Folic Acid, B12 May Increase Cancer Risk
Study Shows Slight Increase in Cancer Risk From Large Doses of Supplements
In a statement issued in response to the study, a spokesman for the supplement-industry trade association Council for Responsible Nutrition (CRN) noted that the lung cancer finding has not been seen in other studies.
"The real headline of this study should be that smoking increases the risk of lung cancer -- the study found that a total of 94% of the subjects who developed lung cancer were either current or former smokers," CRN Vice President for Scientific and Regulatory Affairs Andrew Shao, PhD, says in a news release.
In the U.S., mandatory folic acid fortification of flour and grains has been in effect for just over a decade, and fortification has succeeded in dramatically lowering the incidence of neural tube birth defects.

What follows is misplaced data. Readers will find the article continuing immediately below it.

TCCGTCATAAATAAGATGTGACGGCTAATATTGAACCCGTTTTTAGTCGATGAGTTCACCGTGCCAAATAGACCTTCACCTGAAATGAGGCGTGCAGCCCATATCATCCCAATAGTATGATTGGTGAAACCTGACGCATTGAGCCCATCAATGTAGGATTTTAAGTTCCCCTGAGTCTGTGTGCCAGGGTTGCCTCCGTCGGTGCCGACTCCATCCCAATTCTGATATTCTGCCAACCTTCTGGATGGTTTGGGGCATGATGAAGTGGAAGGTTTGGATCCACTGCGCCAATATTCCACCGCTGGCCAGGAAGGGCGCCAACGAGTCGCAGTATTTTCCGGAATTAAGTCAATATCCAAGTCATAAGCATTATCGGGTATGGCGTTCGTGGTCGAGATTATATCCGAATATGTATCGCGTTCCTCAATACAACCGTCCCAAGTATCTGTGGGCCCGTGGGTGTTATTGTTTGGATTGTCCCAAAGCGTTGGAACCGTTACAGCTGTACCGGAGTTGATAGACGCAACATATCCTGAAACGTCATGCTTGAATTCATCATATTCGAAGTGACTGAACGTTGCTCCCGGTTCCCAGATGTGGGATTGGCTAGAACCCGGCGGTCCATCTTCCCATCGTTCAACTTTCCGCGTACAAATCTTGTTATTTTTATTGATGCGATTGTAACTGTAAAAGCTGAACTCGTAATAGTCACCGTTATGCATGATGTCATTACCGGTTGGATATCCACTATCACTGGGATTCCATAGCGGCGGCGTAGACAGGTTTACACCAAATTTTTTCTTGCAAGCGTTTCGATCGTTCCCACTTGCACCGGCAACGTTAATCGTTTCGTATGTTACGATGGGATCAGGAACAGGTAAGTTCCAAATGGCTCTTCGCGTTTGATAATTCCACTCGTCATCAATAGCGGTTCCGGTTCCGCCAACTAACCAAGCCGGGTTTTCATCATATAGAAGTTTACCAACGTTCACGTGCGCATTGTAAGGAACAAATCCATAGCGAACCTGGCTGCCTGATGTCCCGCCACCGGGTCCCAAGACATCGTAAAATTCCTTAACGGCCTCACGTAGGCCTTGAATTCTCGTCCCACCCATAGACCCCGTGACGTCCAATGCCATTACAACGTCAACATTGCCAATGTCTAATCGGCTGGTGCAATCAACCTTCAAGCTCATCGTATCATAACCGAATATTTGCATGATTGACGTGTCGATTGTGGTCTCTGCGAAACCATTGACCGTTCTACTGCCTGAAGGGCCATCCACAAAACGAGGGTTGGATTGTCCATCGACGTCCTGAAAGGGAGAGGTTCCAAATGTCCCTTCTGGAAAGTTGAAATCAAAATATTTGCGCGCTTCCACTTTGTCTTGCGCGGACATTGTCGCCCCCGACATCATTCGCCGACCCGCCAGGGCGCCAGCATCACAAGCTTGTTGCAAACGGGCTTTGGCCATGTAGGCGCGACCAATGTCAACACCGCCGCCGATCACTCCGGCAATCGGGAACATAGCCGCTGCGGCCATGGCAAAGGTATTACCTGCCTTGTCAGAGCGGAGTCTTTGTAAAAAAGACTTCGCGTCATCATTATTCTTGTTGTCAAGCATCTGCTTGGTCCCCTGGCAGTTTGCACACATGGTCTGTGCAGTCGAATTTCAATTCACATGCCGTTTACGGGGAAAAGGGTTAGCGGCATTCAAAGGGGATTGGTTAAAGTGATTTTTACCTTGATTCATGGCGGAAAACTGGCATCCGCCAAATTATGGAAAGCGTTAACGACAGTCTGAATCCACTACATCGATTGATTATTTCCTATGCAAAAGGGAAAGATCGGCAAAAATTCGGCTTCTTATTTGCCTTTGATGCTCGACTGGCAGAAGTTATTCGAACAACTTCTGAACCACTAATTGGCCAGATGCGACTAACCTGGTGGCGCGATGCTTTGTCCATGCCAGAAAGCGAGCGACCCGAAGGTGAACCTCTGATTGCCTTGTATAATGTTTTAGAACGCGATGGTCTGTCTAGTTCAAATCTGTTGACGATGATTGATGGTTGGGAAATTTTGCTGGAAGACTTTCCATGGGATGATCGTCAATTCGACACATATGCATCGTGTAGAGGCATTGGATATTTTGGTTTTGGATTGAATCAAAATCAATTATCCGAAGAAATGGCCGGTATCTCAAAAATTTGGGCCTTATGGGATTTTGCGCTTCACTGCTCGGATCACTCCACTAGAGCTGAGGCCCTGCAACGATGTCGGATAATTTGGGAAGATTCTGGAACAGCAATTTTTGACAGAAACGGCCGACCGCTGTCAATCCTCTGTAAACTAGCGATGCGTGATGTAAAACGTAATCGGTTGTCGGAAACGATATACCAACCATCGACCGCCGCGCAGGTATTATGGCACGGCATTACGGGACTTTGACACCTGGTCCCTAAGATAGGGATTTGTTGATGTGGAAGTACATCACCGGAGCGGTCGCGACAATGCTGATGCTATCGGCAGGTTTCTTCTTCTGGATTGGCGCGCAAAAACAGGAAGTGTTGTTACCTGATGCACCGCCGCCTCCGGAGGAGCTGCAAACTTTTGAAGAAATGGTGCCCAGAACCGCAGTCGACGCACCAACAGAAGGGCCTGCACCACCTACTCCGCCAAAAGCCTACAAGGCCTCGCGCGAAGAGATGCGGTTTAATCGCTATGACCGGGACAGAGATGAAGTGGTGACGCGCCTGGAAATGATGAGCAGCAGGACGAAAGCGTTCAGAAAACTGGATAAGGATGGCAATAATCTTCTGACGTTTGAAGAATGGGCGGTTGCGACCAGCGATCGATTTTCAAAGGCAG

Shao says the fact that lung cancer rates have also dropped during this time in both men and women suggest folic acid and B12 do not promote lung cancer.
Bettina F. Drake, PhD, of Washington University in St. Louis School of Medicine, says it is not likely that fortification has led to an increase in cancers in the U.S. In fact, several studies suggest just the opposite.
"We would expect to see an excess in cancers within a few years after folic acid fortification began, and we have not seen that," she tells WebMD.
Drake says it is possible that folic acid protects against cancer at certain points in life and promotes the growth of cancers at other times. It may also be true that too little folate in the blood or too much of the B vitamin are both associated with an increased risk for cancer.
In an editorial published with the study, Drake and Graham A. Colditz, MD, write that it may take decades to fully understand how folic acid fortification affects health.